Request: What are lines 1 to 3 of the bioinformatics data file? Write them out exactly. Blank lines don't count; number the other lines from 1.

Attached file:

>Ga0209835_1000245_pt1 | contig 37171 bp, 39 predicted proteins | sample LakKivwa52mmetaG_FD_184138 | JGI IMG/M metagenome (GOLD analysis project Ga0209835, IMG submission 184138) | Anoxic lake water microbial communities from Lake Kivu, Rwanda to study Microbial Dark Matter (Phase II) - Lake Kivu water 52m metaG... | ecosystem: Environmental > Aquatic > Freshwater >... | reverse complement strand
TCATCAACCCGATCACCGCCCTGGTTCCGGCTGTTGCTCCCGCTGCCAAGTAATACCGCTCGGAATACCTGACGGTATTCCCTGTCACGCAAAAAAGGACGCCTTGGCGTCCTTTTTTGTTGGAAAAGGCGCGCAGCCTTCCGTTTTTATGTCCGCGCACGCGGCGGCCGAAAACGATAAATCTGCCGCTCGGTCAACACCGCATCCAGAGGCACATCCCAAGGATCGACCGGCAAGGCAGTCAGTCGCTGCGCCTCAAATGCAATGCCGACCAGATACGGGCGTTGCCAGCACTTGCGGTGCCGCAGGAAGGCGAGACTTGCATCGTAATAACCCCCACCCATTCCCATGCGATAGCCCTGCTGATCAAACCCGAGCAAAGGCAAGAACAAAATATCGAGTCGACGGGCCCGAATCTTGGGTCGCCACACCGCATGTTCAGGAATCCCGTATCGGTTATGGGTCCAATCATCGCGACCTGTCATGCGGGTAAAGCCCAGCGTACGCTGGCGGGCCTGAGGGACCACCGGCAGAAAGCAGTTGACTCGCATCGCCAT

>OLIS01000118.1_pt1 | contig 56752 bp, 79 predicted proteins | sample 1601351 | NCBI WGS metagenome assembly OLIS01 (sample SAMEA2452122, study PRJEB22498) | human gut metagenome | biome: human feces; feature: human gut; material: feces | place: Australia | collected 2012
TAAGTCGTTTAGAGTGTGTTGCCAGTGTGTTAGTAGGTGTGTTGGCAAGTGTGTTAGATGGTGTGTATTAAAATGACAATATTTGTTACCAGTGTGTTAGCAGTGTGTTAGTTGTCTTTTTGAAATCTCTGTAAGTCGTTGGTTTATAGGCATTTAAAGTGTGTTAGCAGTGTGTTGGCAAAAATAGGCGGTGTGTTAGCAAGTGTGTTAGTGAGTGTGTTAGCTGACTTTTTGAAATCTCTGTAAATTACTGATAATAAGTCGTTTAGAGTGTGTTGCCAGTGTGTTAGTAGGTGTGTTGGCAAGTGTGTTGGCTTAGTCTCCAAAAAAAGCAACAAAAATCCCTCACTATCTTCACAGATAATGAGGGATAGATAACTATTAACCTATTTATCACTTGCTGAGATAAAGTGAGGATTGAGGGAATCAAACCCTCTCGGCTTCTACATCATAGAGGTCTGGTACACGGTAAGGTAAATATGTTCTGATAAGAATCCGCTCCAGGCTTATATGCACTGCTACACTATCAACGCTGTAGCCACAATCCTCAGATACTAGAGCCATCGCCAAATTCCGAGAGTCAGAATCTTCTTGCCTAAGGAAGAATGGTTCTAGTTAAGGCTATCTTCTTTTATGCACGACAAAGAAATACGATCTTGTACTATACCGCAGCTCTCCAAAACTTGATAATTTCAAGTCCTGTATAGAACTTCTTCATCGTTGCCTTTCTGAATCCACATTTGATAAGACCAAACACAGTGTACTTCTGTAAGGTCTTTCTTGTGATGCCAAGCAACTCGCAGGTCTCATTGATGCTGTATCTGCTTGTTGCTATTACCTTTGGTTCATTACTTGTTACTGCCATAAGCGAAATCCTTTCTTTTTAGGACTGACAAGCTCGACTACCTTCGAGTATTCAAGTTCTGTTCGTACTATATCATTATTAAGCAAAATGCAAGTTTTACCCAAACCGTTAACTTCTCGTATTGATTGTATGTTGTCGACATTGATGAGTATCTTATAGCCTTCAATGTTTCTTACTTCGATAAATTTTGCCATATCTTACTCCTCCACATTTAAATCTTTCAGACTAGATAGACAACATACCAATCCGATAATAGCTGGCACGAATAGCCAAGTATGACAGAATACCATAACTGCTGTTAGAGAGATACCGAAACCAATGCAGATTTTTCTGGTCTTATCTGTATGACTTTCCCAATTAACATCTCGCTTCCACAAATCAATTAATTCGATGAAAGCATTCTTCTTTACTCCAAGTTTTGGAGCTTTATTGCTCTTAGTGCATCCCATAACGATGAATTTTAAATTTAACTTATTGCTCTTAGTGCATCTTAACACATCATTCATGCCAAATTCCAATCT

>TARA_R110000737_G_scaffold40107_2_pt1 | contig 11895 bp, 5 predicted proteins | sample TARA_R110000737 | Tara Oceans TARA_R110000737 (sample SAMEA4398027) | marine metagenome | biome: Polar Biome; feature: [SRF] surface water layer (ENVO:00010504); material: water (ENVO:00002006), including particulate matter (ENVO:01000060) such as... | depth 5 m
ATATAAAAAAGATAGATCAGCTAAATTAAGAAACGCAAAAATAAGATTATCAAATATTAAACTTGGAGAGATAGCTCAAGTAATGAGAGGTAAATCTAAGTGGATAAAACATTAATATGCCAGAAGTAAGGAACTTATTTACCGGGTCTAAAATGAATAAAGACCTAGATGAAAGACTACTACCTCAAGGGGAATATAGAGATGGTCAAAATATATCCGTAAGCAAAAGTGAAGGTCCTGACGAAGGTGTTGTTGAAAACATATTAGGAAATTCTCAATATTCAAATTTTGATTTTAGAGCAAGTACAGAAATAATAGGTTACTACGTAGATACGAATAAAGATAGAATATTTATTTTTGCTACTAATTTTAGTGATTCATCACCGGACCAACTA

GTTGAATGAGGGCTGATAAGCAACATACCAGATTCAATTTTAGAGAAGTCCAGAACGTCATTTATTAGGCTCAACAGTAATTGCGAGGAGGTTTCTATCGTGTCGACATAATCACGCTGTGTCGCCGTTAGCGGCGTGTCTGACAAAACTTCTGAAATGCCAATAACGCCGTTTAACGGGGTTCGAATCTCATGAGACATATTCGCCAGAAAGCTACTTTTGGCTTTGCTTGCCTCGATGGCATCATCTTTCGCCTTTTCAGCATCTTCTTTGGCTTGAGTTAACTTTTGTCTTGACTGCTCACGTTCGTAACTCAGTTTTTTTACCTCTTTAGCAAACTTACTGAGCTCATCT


>Ga0209835_1000245_pt1 | contig 37171 bp, 39 predicted proteins | sample LakKivwa52mmetaG_FD_184138 | JGI IMG/M metagenome (GOLD analysis project Ga0209835, IMG submission 184138) | Anoxic lake water microbial communities from Lake Kivu, Rwanda to study Microbial Dark Matter (Phase II) - Lake Kivu water 52m metaG... | ecosystem: Environmental > Aquatic > Freshwater >... | reverse complement strand
TCATCAACCCGATCACCGCCCTGGTTCCGGCTGTTGCTCCCGCTGCCAAGTAATACCGCTCGGAATACCTGACGGTATTCCCTGTCACGCAAAAAAGGACGCCTTGGCGTCCTTTTTTGTTGGAAAAGGCGCGCAGCCTTCCGTTTTTATGTCCGCGCACGCGGCGGCCGAAAACGATAAATCTGCCGCTCGGTCAACACCGCATCCAGAGGCACATCCCAAGGATCGACCGGCAAGGCAGTCAGTCGCTGCGCCTCAAATGCAATGCCGACCAGATACGGGCGTTGCCAGCACTTGCGGTGCCGCAGGAAGGCGAGACTTGCATCGTAATAACCCCCACCCATTCCCATGCGATAGCCCTGCTGATCAAACCCGAGCAAAGGCAAGAACAAAATATCGAGTCGACGGGCCCGAATCTTGGGTCGCCACACCGCATGTTCAGGAATCCCGTATCGGTTATGGGTCCAATCATCGCGACCTGTCATGCGGGTAAAGCCCAGCGTACGCTGGCGGGCCTGAGGGACCACCGGCAGAAAGCAGTTGACTCGCATCGCCAT

>OLIS01000118.1_pt1 | contig 56752 bp, 79 predicted proteins | sample 1601351 | NCBI WGS metagenome assembly OLIS01 (sample SAMEA2452122, study PRJEB22498) | human gut metagenome | biome: human feces; feature: human gut; material: feces | place: Australia | collected 2012